The editors at the new Yahoo Shine Get It Guide wrote that they highlighted the contribution of The Scented Salamander blog on celebrity fragrances after requesting a contribution on the topic as an Insider: see the piece that made it: 6 New Celebrity Fragrances to Try Out This Fall.
Thanks for the feedback (and the link!) They also report that the new Yahoo guide has 24,134,412 millions unique visitors per month. Thanks again and congrats!
We also wanted to call attention to a detailed visit of the Sensorium by The Style and Beauty Doctor blog, adding our own commentary on a well-known topic that Sephora-Sensorium picks up again, "Grandma Smell" ....
Wow! I had no idea Sephora-Sensorium were going above and beyond the call of duty. Sensorium do not just want to educate you, they apparently want to indoctrinate you and pose deep, probing questions. Case in point "Grandma Smell", a concept fraught with prejudice and uncertainty which becomes crystal-clear under their pen:
"What causes "Old Lady Smell?"(thanks for the precautionary quotation marks)"
But read on,
1) First of all, you're doomed:
"Body chemistry changes overtime: your favorite scent might not smell so good on you."
Cue in Jaws film music: and think of all the other potential sources of social anxiety: garlic, hormones, dirty clingy kids, smelly elevator that you can't help even with your costly niche perfume, and so on. But you're doomed anyway, because unless you die, you will age, and when you do, you will smell of an old lady smell...even if you're an old man. What could be worse than wafting of an old lady smell when you're an old man?
For some reason, old men escape the laser-sharp scrutiny of Sensorium. We are left to wonder, what do old men smell like?
2) "Perfume spoils: saving it for special occasions increases the likelihood that it's gone bad."
What does that have to do with the concept of "old lady smell" (even in between quotation marks)? Apparently, old perfume equates for some the smell of old lady. Even if you cannot escape old age (unless you die), you can still try to beat some of the odds by using a lot of perfume to cover your naturally aged smell. Do not restrain yourseves. Apply. Reapply. Repeat. Do not let your perfume spoil. Buy it fresh from Sephora. You are being warned.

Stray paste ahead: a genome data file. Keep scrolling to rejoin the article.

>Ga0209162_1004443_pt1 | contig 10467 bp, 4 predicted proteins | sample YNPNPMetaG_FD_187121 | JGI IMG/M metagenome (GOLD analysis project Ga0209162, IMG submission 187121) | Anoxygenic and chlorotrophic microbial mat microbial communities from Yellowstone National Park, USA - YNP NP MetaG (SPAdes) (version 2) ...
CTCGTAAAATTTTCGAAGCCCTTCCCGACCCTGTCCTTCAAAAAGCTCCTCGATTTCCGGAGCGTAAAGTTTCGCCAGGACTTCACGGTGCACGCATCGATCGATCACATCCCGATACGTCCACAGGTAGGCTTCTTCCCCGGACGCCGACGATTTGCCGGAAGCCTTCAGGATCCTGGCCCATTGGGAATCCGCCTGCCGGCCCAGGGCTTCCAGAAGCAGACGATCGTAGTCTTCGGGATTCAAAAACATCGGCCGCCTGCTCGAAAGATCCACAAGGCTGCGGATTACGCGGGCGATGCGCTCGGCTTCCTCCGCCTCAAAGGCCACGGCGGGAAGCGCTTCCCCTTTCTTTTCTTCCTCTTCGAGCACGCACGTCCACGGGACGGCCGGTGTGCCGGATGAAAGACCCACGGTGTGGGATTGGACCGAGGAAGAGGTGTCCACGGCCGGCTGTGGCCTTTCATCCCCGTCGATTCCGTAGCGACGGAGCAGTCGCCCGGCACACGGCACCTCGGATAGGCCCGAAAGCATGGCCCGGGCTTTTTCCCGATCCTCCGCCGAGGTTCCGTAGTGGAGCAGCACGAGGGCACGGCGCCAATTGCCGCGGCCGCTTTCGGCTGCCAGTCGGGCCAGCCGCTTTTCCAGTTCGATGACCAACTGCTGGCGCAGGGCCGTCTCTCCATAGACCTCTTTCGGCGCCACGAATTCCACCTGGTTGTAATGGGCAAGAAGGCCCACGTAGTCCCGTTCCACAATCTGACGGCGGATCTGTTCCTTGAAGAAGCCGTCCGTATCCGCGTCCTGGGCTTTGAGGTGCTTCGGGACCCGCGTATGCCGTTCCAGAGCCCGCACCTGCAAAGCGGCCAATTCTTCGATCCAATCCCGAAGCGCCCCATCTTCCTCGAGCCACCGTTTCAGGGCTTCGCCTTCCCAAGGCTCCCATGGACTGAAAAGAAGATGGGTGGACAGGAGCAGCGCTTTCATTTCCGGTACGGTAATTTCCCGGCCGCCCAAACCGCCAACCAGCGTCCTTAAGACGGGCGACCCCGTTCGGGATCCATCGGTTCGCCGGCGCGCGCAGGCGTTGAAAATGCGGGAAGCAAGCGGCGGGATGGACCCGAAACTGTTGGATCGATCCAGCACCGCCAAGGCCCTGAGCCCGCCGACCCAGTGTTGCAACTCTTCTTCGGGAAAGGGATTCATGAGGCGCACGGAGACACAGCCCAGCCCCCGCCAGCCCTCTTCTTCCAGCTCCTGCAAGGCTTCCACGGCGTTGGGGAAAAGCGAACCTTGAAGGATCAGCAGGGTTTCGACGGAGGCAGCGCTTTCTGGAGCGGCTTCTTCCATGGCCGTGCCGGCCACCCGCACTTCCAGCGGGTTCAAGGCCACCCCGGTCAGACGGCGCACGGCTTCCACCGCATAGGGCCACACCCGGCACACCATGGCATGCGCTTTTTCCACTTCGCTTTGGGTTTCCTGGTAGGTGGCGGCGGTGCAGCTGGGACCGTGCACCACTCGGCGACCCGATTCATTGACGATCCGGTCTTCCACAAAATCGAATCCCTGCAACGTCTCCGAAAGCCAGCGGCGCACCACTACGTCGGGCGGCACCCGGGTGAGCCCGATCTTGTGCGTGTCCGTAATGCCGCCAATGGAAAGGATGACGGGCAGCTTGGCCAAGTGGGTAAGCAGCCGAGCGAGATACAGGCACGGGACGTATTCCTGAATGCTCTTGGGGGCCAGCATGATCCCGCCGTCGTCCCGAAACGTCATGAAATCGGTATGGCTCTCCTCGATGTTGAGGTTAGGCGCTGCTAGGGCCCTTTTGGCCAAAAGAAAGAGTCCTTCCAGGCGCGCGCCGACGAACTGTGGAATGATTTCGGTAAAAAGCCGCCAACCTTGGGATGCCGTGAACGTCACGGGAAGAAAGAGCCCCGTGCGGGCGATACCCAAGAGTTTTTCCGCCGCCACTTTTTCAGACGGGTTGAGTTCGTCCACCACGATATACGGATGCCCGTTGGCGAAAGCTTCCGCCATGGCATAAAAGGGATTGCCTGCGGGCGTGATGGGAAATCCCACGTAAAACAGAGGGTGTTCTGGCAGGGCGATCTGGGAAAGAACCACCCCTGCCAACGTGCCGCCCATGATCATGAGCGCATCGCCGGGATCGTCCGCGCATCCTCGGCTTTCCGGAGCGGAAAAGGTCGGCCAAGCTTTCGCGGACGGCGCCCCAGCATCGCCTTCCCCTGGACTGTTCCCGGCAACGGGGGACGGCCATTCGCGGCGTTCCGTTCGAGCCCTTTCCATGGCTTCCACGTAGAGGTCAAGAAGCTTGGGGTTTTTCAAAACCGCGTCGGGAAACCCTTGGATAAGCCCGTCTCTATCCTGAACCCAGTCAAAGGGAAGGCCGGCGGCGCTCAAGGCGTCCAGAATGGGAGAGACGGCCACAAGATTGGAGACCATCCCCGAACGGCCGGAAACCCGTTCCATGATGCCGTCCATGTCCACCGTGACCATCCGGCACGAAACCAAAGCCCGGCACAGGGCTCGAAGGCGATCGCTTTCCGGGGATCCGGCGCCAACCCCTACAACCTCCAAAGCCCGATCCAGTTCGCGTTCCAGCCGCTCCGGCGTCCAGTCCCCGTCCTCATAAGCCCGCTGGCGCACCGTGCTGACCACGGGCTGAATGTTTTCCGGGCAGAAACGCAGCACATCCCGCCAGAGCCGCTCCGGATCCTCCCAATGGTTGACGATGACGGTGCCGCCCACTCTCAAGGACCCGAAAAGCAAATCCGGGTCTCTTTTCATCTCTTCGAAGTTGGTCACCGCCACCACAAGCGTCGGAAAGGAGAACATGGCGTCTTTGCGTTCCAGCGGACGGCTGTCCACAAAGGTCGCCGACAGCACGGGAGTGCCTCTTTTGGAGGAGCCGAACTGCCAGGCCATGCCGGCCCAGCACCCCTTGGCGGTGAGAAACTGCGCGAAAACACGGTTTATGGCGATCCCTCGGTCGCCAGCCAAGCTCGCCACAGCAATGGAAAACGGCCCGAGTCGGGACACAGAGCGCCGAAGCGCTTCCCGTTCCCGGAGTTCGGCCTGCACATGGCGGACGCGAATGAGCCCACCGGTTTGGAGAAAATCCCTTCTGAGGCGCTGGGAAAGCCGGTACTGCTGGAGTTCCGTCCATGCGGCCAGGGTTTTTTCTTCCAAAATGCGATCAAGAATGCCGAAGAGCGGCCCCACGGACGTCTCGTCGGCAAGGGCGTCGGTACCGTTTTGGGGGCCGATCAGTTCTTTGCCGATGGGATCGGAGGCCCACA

3) "What smells modern changes quickly just like fashion and music. Something can smell old-fashioned, even on a young person."
Now, it all sounds like a desperate situation. The young are not even spared. It's become a widespread disease. Even the youthful youngins can smell of an old lady smell.
So that in the end, and if we understand them correctly, there is no old lady smell that exists as such since each and everyone can smell of an old lady smell, at all ages. Statement #1 is voided. Old lady smell knows no barrier. It is pervasive. It is relentlessly threatening and creeping, invisible a danger. You could be smelling of an old lady smell right now, without knowing it. Sniff yourself. Can you tell? Otherwise ask people around you: do you detect an old lady smell? When they ask what does an old lady smell like, whistle for an old lady, she will appear and then you can sample her. Please report back.
Wouldn't it have been better if they had called attention to the use of social discrimination (agism here) expressed in olfactory language to suggest to people to watch and rethink their expressions, instead of lending it some biological, practical, and fashion credentials (Not!)?
More pictures and commentary at The Style and Beauty Doctor blog